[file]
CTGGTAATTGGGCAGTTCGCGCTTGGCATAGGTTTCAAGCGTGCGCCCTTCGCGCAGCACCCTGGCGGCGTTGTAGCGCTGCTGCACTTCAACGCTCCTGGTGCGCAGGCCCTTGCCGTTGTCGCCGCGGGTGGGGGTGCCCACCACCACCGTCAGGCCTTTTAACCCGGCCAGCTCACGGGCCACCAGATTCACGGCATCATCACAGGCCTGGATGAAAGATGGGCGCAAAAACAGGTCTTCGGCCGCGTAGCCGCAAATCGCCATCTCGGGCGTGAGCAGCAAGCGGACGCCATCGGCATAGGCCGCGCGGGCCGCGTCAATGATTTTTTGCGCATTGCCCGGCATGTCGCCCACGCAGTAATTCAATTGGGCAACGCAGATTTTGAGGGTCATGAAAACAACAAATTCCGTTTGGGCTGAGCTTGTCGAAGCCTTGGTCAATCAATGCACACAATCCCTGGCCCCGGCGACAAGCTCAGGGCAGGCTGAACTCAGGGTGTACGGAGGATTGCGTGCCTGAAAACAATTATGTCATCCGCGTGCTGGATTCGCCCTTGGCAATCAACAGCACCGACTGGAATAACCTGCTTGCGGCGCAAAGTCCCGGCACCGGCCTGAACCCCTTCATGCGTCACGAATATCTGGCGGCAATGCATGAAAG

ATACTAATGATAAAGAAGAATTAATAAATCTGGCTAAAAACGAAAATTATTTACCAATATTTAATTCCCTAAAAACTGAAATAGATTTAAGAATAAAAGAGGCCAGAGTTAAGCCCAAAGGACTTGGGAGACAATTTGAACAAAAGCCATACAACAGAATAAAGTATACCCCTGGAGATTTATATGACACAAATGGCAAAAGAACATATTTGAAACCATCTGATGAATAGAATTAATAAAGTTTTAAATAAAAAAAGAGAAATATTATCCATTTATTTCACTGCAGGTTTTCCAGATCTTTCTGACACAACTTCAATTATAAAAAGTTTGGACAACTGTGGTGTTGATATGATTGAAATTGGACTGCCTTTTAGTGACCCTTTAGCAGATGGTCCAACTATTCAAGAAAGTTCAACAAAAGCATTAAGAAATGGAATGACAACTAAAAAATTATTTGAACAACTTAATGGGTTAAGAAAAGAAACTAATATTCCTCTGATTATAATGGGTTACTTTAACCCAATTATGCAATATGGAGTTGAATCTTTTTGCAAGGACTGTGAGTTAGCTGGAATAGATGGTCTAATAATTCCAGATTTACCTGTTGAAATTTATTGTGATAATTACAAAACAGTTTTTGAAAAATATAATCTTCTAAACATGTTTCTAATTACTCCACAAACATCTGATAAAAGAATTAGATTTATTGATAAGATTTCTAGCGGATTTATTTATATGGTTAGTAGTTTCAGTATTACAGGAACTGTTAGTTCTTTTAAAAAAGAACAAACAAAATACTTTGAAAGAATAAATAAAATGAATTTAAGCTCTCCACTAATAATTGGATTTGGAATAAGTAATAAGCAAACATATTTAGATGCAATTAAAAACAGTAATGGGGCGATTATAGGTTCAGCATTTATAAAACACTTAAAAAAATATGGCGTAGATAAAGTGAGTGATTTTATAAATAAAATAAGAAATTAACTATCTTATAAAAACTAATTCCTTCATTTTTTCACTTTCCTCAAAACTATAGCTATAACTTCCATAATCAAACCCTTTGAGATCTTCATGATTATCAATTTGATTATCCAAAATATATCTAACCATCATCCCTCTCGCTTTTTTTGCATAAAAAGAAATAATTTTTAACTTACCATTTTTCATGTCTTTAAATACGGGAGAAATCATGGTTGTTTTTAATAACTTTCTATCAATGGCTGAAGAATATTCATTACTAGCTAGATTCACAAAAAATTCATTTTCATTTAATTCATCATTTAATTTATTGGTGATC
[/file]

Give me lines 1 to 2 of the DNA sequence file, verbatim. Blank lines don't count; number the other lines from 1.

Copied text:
CTGGTAATTGGGCAGTTCGCGCTTGGCATAGGTTTCAAGCGTGCGCCCTTCGCGCAGCACCCTGGCGGCGTTGTAGCGCTGCTGCACTTCAACGCTCCTGGTGCGCAGGCCCTTGCCGTTGTCGCCGCGGGTGGGGGTGCCCACCACCACCGTCAGGCCTTTTAACCCGGCCAGCTCACGGGCCACCAGATTCACGGCATCATCACAGGCCTGGATGAAAGATGGGCGCAAAAACAGGTCTTCGGCCGCGTAGCCGCAAATCGCCATCTCGGGCGTGAGCAGCAAGCGGACGCCATCGGCATAGGCCGCGCGGGCCGCGTCAATGATTTTTTGCGCATTGCCCGGCATGTCGCCCACGCAGTAATTCAATTGGGCAACGCAGATTTTGAGGGTCATGAAAACAACAAATTCCGTTTGGGCTGAGCTTGTCGAAGCCTTGGTCAATCAATGCACACAATCCCTGGCCCCGGCGACAAGCTCAGGGCAGGCTGAACTCAGGGTGTACGGAGGATTGCGTGCCTGAAAACAATTATGTCATCCGCGTGCTGGATTCGCCCTTGGCAATCAACAGCACCGACTGGAATAACCTGCTTGCGGCGCAAAGTCCCGGCACCGGCCTGAACCCCTTCATGCGTCACGAATATCTGGCGGCAATGCATGAAAG

ATACTAATGATAAAGAAGAATTAATAAATCTGGCTAAAAACGAAAATTATTTACCAATATTTAATTCCCTAAAAACTGAAATAGATTTAAGAATAAAAGAGGCCAGAGTTAAGCCCAAAGGACTTGGGAGACAATTTGAACAAAAGCCATACAACAGAATAAAGTATACCCCTGGAGATTTATATGACACAAATGGCAAAAGAACATATTTGAAACCATCTGATGAATAGAATTAATAAAGTTTTAAATAAAAAAAGAGAAATATTATCCATTTATTTCACTGCAGGTTTTCCAGATCTTTCTGACACAACTTCAATTATAAAAAGTTTGGACAACTGTGGTGTTGATATGATTGAAATTGGACTGCCTTTTAGTGACCCTTTAGCAGATGGTCCAACTATTCAAGAAAGTTCAACAAAAGCATTAAGAAATGGAATGACAACTAAAAAATTATTTGAACAACTTAATGGGTTAAGAAAAGAAACTAATATTCCTCTGATTATAATGGGTTACTTTAACCCAATTATGCAATATGGAGTTGAATCTTTTTGCAAGGACTGTGAGTTAGCTGGAATAGATGGTCTAATAATTCCAGATTTACCTGTTGAAATTTATTGTGATAATTACAAAACAGTTTTTGAAAAATATAATCTTCTAAACATGTTTCTAATTACTCCACAAACATCTGATAAAAGAATTAGATTTATTGATAAGATTTCTAGCGGATTTATTTATATGGTTAGTAGTTTCAGTATTACAGGAACTGTTAGTTCTTTTAAAAAAGAACAAACAAAATACTTTGAAAGAATAAATAAAATGAATTTAAGCTCTCCACTAATAATTGGATTTGGAATAAGTAATAAGCAAACATATTTAGATGCAATTAAAAACAGTAATGGGGCGATTATAGGTTCAGCATTTATAAAACACTTAAAAAAATATGGCGTAGATAAAGTGAGTGATTTTATAAATAAAATAAGAAATTAACTATCTTATAAAAACTAATTCCTTCATTTTTTCACTTTCCTCAAAACTATAGCTATAACTTCCATAATCAAACCCTTTGAGATCTTCATGATTATCAATTTGATTATCCAAAATATATCTAACCATCATCCCTCTCGCTTTTTTTGCATAAAAAGAAATAATTTTTAACTTACCATTTTTCATGTCTTTAAATACGGGAGAAATCATGGTTGTTTTTAATAACTTTCTATCAATGGCTGAAGAATATTCATTACTAGCTAGATTCACAAAAAATTCATTTTCATTTAATTCATCATTTAATTTATTGGTGATC